*The impact that the changing nature of work could have on resilience and wellbeing

*Impact and perceptions of the impact of social media on health and wellbeing and importantly employability

*The NHS is 70 years old this year – what does a modern health service look like and how can it respond to the rising demands of mental health? What role does the community – schools and businesses have to play in easing these demands?


Ex-students returned to Saint Benedict Catholic Voluntary Academy to inspire Year 9 as part of a World of Work Day.

Former pupils talked to current students about their careers at a series of workshops organised by Future First.

They included Philip Visha-Mlot, who attends Welbeck Military College,  Nica Casandra, who is studying children’s nursing,  Donna Fitzgerald, from Capita Travel and Events, Rebecca Muir, from Bex Star Dance company, Christina Wilford, a specialist worker in child psychology and Rachael Stevenson, an events and entertainment manager.

They talked to students about their daily working lives, the reality of work, the skills they need, tackled misconceptions and answered questions.

Emily Clifton, from Future First, said: “We wanted to give Year 9 an understanding of what the world of work is really like.

“We looked at common misconceptions about work, what a typical working day entails and the kind of skills they need to be learning that are relevant to the jobs that they want to do. It’s a good time to do it as this is the year they choose their options.”

Donna said she was pleased to return to support the event.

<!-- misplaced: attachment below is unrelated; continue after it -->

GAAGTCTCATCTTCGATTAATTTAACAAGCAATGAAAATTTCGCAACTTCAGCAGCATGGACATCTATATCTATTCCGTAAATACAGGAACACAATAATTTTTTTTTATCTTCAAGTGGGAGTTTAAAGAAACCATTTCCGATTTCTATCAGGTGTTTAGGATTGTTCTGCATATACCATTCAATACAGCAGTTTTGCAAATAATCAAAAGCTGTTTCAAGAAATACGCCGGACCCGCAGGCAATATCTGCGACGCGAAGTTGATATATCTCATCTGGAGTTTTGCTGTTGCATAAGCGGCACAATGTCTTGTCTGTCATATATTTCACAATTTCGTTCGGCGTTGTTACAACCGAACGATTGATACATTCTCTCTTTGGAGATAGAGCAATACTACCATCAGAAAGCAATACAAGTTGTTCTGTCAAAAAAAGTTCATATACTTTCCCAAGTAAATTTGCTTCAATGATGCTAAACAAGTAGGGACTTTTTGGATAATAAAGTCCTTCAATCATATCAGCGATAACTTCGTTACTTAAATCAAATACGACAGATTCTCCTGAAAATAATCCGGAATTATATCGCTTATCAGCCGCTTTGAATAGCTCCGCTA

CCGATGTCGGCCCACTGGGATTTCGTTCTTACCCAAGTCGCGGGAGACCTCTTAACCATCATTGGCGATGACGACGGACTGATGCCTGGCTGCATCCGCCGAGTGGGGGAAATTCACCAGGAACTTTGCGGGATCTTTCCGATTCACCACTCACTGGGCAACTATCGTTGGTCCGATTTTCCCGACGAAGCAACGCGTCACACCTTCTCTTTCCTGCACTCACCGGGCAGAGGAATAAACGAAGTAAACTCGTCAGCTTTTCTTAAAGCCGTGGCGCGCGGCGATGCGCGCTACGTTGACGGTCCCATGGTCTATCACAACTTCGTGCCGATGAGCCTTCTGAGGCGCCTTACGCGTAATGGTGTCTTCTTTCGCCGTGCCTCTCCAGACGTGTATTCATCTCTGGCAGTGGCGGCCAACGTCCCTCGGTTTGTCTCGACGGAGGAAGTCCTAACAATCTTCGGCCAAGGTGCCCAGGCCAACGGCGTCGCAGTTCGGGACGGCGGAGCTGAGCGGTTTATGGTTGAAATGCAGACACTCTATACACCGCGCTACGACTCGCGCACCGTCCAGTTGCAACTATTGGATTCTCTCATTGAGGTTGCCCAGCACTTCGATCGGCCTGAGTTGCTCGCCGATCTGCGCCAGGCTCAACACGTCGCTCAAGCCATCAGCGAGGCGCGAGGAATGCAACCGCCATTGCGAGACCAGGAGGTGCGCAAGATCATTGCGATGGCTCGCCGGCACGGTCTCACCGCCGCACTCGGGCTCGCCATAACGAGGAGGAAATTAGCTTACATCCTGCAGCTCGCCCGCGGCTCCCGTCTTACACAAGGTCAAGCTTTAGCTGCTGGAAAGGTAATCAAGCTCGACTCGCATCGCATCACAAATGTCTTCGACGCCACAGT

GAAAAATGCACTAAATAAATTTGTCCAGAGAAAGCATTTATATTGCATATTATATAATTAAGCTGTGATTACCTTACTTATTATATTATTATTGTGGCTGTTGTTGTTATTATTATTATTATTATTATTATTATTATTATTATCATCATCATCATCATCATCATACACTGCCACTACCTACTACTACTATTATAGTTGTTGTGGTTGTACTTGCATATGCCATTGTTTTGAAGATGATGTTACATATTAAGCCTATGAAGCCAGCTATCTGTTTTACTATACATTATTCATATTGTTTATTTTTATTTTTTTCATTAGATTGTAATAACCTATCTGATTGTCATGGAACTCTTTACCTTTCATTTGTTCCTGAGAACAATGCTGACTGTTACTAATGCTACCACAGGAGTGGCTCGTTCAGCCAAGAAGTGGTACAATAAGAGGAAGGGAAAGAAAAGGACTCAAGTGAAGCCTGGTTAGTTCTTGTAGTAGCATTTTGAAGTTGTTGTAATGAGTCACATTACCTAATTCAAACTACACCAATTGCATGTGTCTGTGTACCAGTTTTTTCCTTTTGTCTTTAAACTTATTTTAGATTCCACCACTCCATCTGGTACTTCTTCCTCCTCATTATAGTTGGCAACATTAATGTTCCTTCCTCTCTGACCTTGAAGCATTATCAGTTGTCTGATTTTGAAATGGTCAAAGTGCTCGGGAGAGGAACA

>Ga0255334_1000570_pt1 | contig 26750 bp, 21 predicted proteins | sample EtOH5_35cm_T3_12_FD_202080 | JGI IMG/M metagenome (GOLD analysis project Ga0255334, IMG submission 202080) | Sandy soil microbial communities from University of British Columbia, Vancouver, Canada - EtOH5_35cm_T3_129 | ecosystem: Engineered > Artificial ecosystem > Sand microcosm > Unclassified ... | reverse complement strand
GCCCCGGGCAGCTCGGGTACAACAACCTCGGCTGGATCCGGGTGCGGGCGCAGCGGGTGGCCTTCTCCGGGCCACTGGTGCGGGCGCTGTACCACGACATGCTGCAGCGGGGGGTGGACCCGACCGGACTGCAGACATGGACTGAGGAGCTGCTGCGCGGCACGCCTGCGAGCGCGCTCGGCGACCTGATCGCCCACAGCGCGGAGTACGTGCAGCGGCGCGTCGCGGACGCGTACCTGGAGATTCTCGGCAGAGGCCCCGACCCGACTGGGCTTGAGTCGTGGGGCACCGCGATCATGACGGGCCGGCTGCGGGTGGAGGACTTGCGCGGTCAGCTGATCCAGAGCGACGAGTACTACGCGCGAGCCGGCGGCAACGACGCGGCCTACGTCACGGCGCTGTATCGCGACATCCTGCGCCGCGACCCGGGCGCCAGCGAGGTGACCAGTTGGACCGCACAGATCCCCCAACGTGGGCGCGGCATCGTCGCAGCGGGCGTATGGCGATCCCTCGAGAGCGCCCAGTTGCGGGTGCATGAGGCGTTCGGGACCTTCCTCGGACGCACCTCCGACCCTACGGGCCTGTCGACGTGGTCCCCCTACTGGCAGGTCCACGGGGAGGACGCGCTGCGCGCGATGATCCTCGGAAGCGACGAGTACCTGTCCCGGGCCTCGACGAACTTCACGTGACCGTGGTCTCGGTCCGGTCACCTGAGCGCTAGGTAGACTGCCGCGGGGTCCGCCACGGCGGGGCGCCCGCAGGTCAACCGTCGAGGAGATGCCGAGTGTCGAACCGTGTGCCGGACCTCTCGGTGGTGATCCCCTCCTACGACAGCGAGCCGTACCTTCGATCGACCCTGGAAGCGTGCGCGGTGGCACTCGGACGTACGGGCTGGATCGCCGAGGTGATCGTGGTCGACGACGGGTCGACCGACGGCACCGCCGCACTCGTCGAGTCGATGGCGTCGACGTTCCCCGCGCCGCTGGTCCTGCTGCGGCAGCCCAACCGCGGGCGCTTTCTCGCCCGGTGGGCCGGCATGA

She said: “I think a workshop like this really helps students to understand what work is really like and how different it is to school.

“I think one of the important messages to get across is that if they have a job that they don’t enjoy they can always change it, it’s never too late to do that.”

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Year 9 student Reuben Litherland has enjoyed a VIP tour of Rolls-Royce after he spoke of his desire to work for the company when he appeared on The One Show.

Reuben told the show’s presenters Alex Jones and Ore Oduba that working for Rolls-Royce was his ‘perfect dream’.

The 14-year-old is profoundly Deaf and was invited on to the BBC One programme to talk about how he copes with everyday life and footage of him filmed throughout the school day was also shown.

Bosses at Rolls-Royce were so impressed by Reuben’s interview that they invited him for a special behind the scenes tour.

He visited the company’s Derby site, touring the Apprenticeship Academy and Workshop, Heritage Centre, Engine Build and a Test Bed.

During his visit staff from Rolls-Royce stopped to shake his hand, describing him as an inspiration, and even asked for selfies with him.

Reuben said his visit had fuelled his dream of working for Rolls-Royce.

He said: “I was excited and nervous ahead of my visit.  We went to the apprentice workshop where I could see the basic machinery in action. We walked through the Heritage Centre which was really interesting because I got the chance to learn more about Rolls-Royce history.

“Then we visited Engine Build where we looked at engines being assembled. That was very exciting and I learnt that all engines are assembled by hand.

“I also received bags full of goodies from Rolls-Royce, I couldn’t believe it. I am very grateful and I would like to thank Rolls-Royce for an amazing experience which has made me more determined to work there one day.”

Paul Broadhead, Global Head of Community Investment and Education Outreach at Rolls-Royce, organised Reuben’s visit.

He said: “When Reuben appeared on The One Show he inspired the nation. When he mentioned he wanted to be a Rolls-Royce Aero Engineer we simply had to invite him in to see us up close.